Generally speaking the greatest challenge is that one knows the most important sites to be deeply embedded and that one should be ready to act on very short notice when something shows up in the areas of prime importance. In a relatively dry situation this is not problematic. On the one hand there is a reliable network of municipal and regional archaeologists who call in the 'maritimo's' as soon as ship or boat remains turn up. On the other hand the major management challenge in the polders — dehydration — is relatively well under control through a programme of field-protection. On important sites the groundwater table is artificially raised in a simple but ingenious way. A mound of earth is erected over the site, covered with polythene sheeting in such a way that a small impluvium in the middle remains and another layer of earth is added (Reinders, 1985). Excavation can thus be postponed. Monitoring of the actual water content in dry seasons will show for how long. In this way 45 important sites were frugally set aside until now. A first assessment of a chance discovery in the dry can be carried through within the next working day. The staff that compose the team just interrupt their work for a day or two, and that does not really disrupt planning. The approach is manageable.
In the submerged areas we decided it is not. But that is no reason for panic or for not doing anything at all. In the southern part, the outer delta of Rhine-Meuse and Scheidt the main challenge as we see it is in planning: to let the archaeological potential count in decision-making, in designating dredging areas and the like. The development. dredging and construction pressure is considerable. even at sea. The Malta treaty (O'Keefe, 1993) will give us better tools to interfere through Impact Studies and rescue operations: until now we have been depending only on mutual agreement with other parties concerned (Adams, et al., 1990).
In the northern part this approach again is irrelevant. The natural environmental values of the Waddenzee are by now well enough appreciated for development possibilities to have been made very restricted. The natural environment itself, in all its dynamism is both protecting and intermittently uncovering and eroding. Although we cannot and we do not wish to stop the forces of nature, we can do so on a limited scale. Whole sites can indeed be physically protected under water. After limited survey we chose to do so at the newly 'emerged' site Burgzand Noord III in October 1988 (Fig. 6). It is about 45 m by 25 m and contains the complete broadside of an oceangoing vessel of the first half of the 17th century. By now we are pretty much convinced that it is the East Indiaman Zeerobbe that had been leased to commander Tromp as an Admiralty ship, saw action against the second Spanish Armada in 1639 and went down in the Texel roads early in 1640.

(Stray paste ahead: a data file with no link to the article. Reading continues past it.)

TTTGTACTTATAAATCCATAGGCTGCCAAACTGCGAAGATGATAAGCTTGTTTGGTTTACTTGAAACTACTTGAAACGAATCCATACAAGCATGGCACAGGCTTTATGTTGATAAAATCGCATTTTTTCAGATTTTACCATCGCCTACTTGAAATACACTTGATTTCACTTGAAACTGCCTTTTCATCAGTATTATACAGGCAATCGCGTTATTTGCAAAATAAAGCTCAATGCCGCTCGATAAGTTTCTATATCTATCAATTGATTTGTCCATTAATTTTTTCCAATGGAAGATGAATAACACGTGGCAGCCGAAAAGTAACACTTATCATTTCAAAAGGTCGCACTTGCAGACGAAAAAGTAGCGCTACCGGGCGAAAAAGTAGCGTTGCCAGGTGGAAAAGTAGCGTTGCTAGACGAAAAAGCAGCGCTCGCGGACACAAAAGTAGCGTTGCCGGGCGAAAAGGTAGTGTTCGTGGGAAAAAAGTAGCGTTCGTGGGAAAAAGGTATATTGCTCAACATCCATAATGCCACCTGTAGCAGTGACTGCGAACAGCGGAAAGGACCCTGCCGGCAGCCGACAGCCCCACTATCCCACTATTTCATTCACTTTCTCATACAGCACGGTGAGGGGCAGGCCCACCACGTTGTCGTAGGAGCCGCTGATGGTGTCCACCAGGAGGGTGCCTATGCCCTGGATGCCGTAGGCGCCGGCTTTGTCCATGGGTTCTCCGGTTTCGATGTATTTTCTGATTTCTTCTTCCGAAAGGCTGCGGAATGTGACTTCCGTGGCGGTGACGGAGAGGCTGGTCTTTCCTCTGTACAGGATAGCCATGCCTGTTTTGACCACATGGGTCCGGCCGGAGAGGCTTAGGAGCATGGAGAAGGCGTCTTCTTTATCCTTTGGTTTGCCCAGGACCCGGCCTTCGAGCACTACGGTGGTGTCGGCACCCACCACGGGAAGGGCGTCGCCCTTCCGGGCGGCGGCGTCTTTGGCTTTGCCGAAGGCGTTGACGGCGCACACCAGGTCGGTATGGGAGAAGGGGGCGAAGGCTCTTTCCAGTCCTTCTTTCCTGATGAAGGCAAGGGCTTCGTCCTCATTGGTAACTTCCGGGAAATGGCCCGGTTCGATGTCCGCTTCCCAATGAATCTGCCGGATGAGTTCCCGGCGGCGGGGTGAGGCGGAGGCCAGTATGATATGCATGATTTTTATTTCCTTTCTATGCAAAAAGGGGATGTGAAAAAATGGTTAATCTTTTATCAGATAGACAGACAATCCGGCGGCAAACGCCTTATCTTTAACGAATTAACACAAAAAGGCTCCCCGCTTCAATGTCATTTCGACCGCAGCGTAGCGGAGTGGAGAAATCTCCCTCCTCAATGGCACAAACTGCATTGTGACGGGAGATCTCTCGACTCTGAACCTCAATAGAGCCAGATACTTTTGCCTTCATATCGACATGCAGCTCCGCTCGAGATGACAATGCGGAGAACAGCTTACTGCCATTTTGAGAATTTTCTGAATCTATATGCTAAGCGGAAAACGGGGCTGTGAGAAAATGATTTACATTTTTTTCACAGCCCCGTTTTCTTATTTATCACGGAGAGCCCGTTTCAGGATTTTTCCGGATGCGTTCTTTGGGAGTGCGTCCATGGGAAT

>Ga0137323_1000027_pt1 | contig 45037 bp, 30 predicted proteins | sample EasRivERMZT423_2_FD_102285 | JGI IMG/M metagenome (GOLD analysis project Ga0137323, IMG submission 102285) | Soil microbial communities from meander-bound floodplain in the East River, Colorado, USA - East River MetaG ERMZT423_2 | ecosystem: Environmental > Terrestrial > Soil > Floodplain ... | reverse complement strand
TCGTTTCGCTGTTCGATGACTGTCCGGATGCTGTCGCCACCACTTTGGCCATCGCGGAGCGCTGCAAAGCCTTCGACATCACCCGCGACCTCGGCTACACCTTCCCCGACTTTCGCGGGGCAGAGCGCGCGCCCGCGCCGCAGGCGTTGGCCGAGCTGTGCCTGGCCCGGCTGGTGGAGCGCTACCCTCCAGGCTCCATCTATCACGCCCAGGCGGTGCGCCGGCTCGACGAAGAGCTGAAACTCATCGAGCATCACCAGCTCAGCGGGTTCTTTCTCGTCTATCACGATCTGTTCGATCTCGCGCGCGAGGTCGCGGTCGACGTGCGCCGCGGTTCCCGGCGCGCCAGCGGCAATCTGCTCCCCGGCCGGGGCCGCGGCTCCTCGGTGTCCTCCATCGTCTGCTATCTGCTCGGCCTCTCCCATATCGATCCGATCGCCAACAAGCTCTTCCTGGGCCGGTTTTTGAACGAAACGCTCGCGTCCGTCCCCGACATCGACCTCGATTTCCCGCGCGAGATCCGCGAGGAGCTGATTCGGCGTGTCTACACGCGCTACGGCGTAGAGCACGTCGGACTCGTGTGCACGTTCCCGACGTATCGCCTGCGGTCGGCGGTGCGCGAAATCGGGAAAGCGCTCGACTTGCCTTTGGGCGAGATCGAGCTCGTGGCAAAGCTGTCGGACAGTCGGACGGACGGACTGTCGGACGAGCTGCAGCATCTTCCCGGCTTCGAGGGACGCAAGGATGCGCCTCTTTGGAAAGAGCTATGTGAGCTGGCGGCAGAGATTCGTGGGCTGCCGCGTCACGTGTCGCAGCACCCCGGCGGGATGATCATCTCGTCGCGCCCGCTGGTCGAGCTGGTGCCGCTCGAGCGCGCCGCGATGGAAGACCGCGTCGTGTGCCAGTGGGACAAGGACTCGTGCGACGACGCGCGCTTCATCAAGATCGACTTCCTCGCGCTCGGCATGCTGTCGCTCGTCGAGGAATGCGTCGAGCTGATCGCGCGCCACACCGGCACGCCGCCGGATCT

The reasons for protection are as simple as convincing from a long range policy view. Eastindiaman sites are a class of sites that tend to disappear at a fast rate wherever in the world they are discovered. This relatively early one with considerable integrity can hopefully be handed over to the next generation undamaged. In order to deflect erosion the site was filled out with sand-bags. An area of 60 m by 40 m was subsequently covered in a sheet of gauze and another 6000 sand-bags were put on top. Annual monitoring has shown the procedure to be successful so far. The sand-bags act as a sediment catching artificial reef.
On other Sites, deflection of erosion is to be deemed impossible. Of these only a few can evidently be chosen for in depth excavation. To show that careful excavation is possible in this hostile environment and that it yields significant results is our way to give credibility to a policy based on scientific potential. The example is partially set in order to convince the positively inclined coastal divers that archaeology is worthwhile. It is only for the negatively inclined that strict law enforcement is the only remedy.
In all, the Dutch coastal area causes such an embarrassment of riches that comprehensive management is sheer utopia. This is no reason to shun a comprehensive approach. World Heritage listing of the complete Waddenzee would, for instance, do justice to its riches. On the other hand it is through carefully planned research on those selected sites that we try to avoid the traps of protection for the sake of protection, of inventorisation for the sake of inventorisation and of inspection for the sake of inspection.
The choice of sites to protect and the choice of sites to excavate is driven by scientific curiosity and even scientific intuition to the background of our gradually growing knowledge of the resource and the geological and wreck formation processes involved. I am sure that many would object to the notion of intuition in this respect. I am also sure that it is a very important notion indeed where you want to protect what you do not already know in detail in advance. Managing an archaeological cornucopia with its meaning for scientific research as its basis is a constant balance between frugality and eclecticism. Above that, eclectic and idiosyncratic approaches from a purely academic background add to its significance. We are more than willing to accommodate such approaches. Subjects for academic studies abound and scholars and students at University (whether in the Netherlands or not) are welcome to come up with initiatives, in the future as in the past.
Dr. Thijs J. Maarleveld ROB/NISA
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Published on Nordic Underwater Archaeology, Oct '01, rev apr 10